Controversial marketing: Creative, provocative marketing was the key to Klein's success. He kept the media talking about him by creating controversy. He was the first to design women's underwear that looked like men's boxer-briefs. His seductive television ads and billboards for jeans starred Brooke Shields, who proclaimed "Nothing comes between me and my Calvins." These ads were heavily talked-about, and some Calvin Klein ads were banned by television stations due to speculation over whether or not some of the models were underage.
Klein's three major fragrances Obsession, Eternity, and Escape were huge successes, due in part to sexually-suggestive advertising. Advertising for his fragrances, CK One and CK Be, continued to challenge the public; some ads showed teens taking part in what some regarded as idealizing a drug culture. At this time, President Bill Clinton admonished the fashion industry for glamorizing addiction, and First Lady Hillary Clinton spoke out about the overtly sexual images. Anti-porn organizations joined her in criticizing Klein's provocative ads. Klein replied that these ads represented a departure from phony airbrushed images that were not connected to the reality of today's world. In 2013, he admitted that, in retrospect, he may have gone too far with the more overt campaigns.
On the contrary, many critics agree that many of his ads were evocative and portrayed a classical, serene sensuality. Klein is also credited for introducing the male underwear model into the mainstream, by prominently featuring then rapper/actor Mark Wahlberg in underwear ads. Over the years, many famous models, actors, athletes, and performing artists have participated in his illustrious ad campaigns.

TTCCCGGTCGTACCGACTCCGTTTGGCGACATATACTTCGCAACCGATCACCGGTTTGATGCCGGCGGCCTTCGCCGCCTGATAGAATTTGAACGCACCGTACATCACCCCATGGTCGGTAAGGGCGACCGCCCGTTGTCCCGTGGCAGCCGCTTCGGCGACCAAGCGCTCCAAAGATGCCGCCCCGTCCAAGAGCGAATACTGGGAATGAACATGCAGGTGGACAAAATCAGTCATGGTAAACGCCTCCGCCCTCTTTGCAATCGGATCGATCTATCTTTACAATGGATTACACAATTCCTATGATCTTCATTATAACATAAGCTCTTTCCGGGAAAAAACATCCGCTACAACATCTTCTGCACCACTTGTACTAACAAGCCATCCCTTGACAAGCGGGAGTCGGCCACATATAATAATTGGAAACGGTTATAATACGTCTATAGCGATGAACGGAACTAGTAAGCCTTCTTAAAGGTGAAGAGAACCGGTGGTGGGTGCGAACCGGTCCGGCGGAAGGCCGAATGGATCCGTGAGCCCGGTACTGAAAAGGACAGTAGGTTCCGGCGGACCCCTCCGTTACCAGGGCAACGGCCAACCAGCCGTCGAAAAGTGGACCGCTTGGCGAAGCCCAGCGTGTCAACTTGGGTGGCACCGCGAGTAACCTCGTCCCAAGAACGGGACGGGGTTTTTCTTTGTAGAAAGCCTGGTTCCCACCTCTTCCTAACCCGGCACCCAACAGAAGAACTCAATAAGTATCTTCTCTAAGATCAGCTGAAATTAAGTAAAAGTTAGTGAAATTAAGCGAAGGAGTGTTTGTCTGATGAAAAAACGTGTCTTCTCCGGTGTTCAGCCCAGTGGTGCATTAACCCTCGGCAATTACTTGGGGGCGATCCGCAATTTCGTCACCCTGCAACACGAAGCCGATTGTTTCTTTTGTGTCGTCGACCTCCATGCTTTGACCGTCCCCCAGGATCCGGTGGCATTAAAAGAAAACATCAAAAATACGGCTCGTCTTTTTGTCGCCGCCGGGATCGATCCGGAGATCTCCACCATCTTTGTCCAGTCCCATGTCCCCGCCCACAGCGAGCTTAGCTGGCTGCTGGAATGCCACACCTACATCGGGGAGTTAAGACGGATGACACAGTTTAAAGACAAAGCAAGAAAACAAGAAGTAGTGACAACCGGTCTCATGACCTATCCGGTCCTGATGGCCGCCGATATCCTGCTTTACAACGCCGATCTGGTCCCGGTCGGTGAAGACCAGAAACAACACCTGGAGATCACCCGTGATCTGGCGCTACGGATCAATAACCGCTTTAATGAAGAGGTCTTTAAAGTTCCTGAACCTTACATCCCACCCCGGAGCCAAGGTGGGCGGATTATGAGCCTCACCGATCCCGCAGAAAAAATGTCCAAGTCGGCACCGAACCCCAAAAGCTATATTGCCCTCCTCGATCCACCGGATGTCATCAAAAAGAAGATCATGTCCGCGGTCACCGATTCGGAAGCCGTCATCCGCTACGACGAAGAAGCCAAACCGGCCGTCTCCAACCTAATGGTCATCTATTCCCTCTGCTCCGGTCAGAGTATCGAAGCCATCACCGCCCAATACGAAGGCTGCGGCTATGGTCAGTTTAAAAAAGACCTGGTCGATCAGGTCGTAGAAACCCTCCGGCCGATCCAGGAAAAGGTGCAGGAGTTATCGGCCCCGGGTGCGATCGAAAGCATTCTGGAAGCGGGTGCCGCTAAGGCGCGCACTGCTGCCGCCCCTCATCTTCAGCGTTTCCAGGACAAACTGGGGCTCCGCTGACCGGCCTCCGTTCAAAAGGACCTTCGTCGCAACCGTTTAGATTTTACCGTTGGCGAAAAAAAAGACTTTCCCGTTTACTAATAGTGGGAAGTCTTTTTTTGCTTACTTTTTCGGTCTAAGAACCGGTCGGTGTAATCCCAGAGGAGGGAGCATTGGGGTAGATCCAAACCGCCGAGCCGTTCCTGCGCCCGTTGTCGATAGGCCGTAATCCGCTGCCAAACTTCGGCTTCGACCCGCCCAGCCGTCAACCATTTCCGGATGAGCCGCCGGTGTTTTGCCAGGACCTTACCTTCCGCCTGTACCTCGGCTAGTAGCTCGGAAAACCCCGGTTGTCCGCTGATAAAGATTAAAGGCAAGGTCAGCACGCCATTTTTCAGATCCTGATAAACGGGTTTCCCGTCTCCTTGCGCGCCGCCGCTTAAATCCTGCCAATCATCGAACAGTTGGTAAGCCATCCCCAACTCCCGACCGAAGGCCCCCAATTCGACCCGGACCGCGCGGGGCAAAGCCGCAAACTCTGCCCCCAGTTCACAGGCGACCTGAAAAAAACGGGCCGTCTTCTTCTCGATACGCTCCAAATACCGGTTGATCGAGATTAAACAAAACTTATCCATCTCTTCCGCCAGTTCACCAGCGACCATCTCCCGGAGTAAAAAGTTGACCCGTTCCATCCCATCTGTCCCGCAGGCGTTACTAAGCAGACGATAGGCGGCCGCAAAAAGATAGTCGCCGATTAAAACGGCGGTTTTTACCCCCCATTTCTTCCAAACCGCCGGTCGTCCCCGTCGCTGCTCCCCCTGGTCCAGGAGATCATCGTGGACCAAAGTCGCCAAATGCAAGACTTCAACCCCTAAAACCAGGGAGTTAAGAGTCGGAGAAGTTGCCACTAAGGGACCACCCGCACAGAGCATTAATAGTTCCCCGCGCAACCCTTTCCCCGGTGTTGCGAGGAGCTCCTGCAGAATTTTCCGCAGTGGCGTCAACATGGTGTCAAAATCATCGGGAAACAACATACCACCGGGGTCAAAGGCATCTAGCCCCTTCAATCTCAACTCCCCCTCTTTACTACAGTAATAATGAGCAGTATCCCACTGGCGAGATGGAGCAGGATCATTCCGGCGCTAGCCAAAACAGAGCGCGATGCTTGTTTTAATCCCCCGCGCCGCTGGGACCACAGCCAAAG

Accolades: Klein has been the recipient of three Coty Awards, and earned the Council of Fashion Designers of America Award in 1982, 1983, and 1986, and 1993.
Television: Klein made one cameo appearance in "30 Rock", season 3 episode 15, in an episode called "The Bubble." A fictionalized version of Klein was written into "Seinfeld", season 4 episode 13, "The Pick."
Personal Life: Klein was married to textile designer Jayne Centre in 1964, and they divorced in 1974. They have a daughter, Marci. Klein married his assistant Kelly Rector in Rome in September 1986. They separated in 1996 but did not finalize their divorce for another ten years, in April 2006. Klein is generally a private celebrity but has spoken about having relationships with both women and men. He dated Nick Gruber for two years. He does not align with a specific label with regard to his sexual orientation.
He has struggled with drug and alcohol abuse and did his first stint in a Minnesota rehab in 1988, later completing another program in Arizona around the time of the sale of Calvin Klein Inc.
Klein is an active supporter of and a frequent donor to the Democratic Party.
|Net Worth:||$700 Million|
|Date of Birth:||Nov 19, 1942 (78 years old)|
|Profession:||Businessperson, Fashion designer|
|Nationality:||United States of America|